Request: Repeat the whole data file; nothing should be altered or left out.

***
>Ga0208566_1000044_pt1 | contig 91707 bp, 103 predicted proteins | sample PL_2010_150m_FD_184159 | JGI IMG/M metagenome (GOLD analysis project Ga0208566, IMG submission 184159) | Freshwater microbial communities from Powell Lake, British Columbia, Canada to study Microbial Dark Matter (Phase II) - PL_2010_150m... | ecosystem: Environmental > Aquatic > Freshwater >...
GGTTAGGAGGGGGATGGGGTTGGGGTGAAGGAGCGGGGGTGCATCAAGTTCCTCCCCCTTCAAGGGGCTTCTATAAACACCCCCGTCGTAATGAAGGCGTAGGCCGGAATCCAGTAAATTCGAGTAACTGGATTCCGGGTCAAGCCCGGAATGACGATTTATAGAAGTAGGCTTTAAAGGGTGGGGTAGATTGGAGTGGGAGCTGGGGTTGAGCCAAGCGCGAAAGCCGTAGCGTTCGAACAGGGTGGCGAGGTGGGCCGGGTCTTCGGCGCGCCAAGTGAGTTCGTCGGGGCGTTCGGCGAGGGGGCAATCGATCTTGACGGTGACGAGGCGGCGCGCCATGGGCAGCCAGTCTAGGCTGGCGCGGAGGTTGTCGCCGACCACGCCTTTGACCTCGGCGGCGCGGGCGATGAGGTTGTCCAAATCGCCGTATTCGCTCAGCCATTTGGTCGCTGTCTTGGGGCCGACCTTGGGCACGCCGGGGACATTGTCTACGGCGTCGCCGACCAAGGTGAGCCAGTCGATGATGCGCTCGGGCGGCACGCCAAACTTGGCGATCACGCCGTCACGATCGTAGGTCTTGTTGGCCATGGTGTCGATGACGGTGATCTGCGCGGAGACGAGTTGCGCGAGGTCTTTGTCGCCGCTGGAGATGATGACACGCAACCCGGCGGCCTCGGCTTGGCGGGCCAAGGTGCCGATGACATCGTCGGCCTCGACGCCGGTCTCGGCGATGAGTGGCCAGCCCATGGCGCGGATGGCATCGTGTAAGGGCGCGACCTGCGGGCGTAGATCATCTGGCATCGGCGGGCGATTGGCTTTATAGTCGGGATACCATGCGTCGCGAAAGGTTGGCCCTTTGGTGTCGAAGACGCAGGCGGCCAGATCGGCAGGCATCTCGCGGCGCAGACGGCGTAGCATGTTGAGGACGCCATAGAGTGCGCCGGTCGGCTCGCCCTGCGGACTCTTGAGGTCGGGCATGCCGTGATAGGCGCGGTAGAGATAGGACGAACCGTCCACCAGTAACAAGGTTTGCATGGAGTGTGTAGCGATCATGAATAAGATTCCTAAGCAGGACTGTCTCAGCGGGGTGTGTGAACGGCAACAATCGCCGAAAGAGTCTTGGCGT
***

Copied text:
>Ga0208566_1000044_pt1 | contig 91707 bp, 103 predicted proteins | sample PL_2010_150m_FD_184159 | JGI IMG/M metagenome (GOLD analysis project Ga0208566, IMG submission 184159) | Freshwater microbial communities from Powell Lake, British Columbia, Canada to study Microbial Dark Matter (Phase II) - PL_2010_150m... | ecosystem: Environmental > Aquatic > Freshwater >...
GGTTAGGAGGGGGATGGGGTTGGGGTGAAGGAGCGGGGGTGCATCAAGTTCCTCCCCCTTCAAGGGGCTTCTATAAACACCCCCGTCGTAATGAAGGCGTAGGCCGGAATCCAGTAAATTCGAGTAACTGGATTCCGGGTCAAGCCCGGAATGACGATTTATAGAAGTAGGCTTTAAAGGGTGGGGTAGATTGGAGTGGGAGCTGGGGTTGAGCCAAGCGCGAAAGCCGTAGCGTTCGAACAGGGTGGCGAGGTGGGCCGGGTCTTCGGCGCGCCAAGTGAGTTCGTCGGGGCGTTCGGCGAGGGGGCAATCGATCTTGACGGTGACGAGGCGGCGCGCCATGGGCAGCCAGTCTAGGCTGGCGCGGAGGTTGTCGCCGACCACGCCTTTGACCTCGGCGGCGCGGGCGATGAGGTTGTCCAAATCGCCGTATTCGCTCAGCCATTTGGTCGCTGTCTTGGGGCCGACCTTGGGCACGCCGGGGACATTGTCTACGGCGTCGCCGACCAAGGTGAGCCAGTCGATGATGCGCTCGGGCGGCACGCCAAACTTGGCGATCACGCCGTCACGATCGTAGGTCTTGTTGGCCATGGTGTCGATGACGGTGATCTGCGCGGAGACGAGTTGCGCGAGGTCTTTGTCGCCGCTGGAGATGATGACACGCAACCCGGCGGCCTCGGCTTGGCGGGCCAAGGTGCCGATGACATCGTCGGCCTCGACGCCGGTCTCGGCGATGAGTGGCCAGCCCATGGCGCGGATGGCATCGTGTAAGGGCGCGACCTGCGGGCGTAGATCATCTGGCATCGGCGGGCGATTGGCTTTATAGTCGGGATACCATGCGTCGCGAAAGGTTGGCCCTTTGGTGTCGAAGACGCAGGCGGCCAGATCGGCAGGCATCTCGCGGCGCAGACGGCGTAGCATGTTGAGGACGCCATAGAGTGCGCCGGTCGGCTCGCCCTGCGGACTCTTGAGGTCGGGCATGCCGTGATAGGCGCGGTAGAGATAGGACGAACCGTCCACCAGTAACAAGGTTTGCATGGAGTGTGTAGCGATCATGAATAAGATTCCTAAGCAGGACTGTCTCAGCGGGGTGTGTGAACGGCAACAATCGCCGAAAGAGTCTTGGCGT